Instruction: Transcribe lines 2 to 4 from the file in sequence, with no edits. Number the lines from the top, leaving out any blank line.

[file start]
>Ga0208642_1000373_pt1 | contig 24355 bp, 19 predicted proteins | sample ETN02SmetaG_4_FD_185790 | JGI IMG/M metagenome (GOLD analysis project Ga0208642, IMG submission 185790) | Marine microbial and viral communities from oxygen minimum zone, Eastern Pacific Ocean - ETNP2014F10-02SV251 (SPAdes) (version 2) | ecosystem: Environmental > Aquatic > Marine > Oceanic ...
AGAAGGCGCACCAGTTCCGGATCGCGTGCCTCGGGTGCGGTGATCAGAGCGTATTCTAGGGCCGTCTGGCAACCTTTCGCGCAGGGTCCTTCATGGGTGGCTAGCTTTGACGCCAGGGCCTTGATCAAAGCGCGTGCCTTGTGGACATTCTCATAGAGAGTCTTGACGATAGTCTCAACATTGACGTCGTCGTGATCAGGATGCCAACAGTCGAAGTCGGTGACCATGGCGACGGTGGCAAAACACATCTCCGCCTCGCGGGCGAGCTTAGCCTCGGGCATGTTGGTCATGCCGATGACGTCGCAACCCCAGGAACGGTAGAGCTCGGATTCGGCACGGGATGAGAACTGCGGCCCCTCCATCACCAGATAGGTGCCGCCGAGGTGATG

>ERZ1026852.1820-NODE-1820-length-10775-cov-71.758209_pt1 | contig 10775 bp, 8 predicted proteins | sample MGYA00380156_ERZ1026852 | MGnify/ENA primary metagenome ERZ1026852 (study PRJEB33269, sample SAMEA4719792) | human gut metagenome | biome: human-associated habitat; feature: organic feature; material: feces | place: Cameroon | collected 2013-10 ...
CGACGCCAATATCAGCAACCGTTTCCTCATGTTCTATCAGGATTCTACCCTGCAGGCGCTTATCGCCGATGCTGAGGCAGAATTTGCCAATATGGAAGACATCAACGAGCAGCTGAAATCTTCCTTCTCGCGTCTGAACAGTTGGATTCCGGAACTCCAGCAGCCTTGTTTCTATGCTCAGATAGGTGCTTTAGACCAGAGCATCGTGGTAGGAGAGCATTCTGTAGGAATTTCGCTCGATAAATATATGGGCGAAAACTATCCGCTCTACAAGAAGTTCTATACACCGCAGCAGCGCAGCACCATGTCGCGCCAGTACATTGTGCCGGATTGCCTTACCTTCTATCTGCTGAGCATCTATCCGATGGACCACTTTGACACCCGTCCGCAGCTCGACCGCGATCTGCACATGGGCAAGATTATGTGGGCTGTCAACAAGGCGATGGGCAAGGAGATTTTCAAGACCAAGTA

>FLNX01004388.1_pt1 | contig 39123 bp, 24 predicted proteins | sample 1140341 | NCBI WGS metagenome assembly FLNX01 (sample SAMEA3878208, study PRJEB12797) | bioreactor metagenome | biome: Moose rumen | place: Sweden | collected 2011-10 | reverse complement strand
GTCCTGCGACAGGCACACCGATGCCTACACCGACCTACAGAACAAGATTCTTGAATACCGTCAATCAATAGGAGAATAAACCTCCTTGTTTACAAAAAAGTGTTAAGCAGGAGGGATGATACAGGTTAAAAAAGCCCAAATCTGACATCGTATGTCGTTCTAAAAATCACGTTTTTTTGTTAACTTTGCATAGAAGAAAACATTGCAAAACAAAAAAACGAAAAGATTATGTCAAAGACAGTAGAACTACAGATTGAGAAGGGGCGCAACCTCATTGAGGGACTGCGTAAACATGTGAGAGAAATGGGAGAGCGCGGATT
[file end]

AGAAGGCGCACCAGTTCCGGATCGCGTGCCTCGGGTGCGGTGATCAGAGCGTATTCTAGGGCCGTCTGGCAACCTTTCGCGCAGGGTCCTTCATGGGTGGCTAGCTTTGACGCCAGGGCCTTGATCAAAGCGCGTGCCTTGTGGACATTCTCATAGAGAGTCTTGACGATAGTCTCAACATTGACGTCGTCGTGATCAGGATGCCAACAGTCGAAGTCGGTGACCATGGCGACGGTGGCAAAACACATCTCCGCCTCGCGGGCGAGCTTAGCCTCGGGCATGTTGGTCATGCCGATGACGTCGCAACCCCAGGAACGGTAGAGCTCGGATTCGGCACGGGATGAGAACTGCGGCCCCTCCATCACCAGATAGGTGCCGCCGAGGTGATG

>ERZ1026852.1820-NODE-1820-length-10775-cov-71.758209_pt1 | contig 10775 bp, 8 predicted proteins | sample MGYA00380156_ERZ1026852 | MGnify/ENA primary metagenome ERZ1026852 (study PRJEB33269, sample SAMEA4719792) | human gut metagenome | biome: human-associated habitat; feature: organic feature; material: feces | place: Cameroon | collected 2013-10 ...
CGACGCCAATATCAGCAACCGTTTCCTCATGTTCTATCAGGATTCTACCCTGCAGGCGCTTATCGCCGATGCTGAGGCAGAATTTGCCAATATGGAAGACATCAACGAGCAGCTGAAATCTTCCTTCTCGCGTCTGAACAGTTGGATTCCGGAACTCCAGCAGCCTTGTTTCTATGCTCAGATAGGTGCTTTAGACCAGAGCATCGTGGTAGGAGAGCATTCTGTAGGAATTTCGCTCGATAAATATATGGGCGAAAACTATCCGCTCTACAAGAAGTTCTATACACCGCAGCAGCGCAGCACCATGTCGCGCCAGTACATTGTGCCGGATTGCCTTACCTTCTATCTGCTGAGCATCTATCCGATGGACCACTTTGACACCCGTCCGCAGCTCGACCGCGATCTGCACATGGGCAAGATTATGTGGGCTGTCAACAAGGCGATGGGCAAGGAGATTTTCAAGACCAAGTA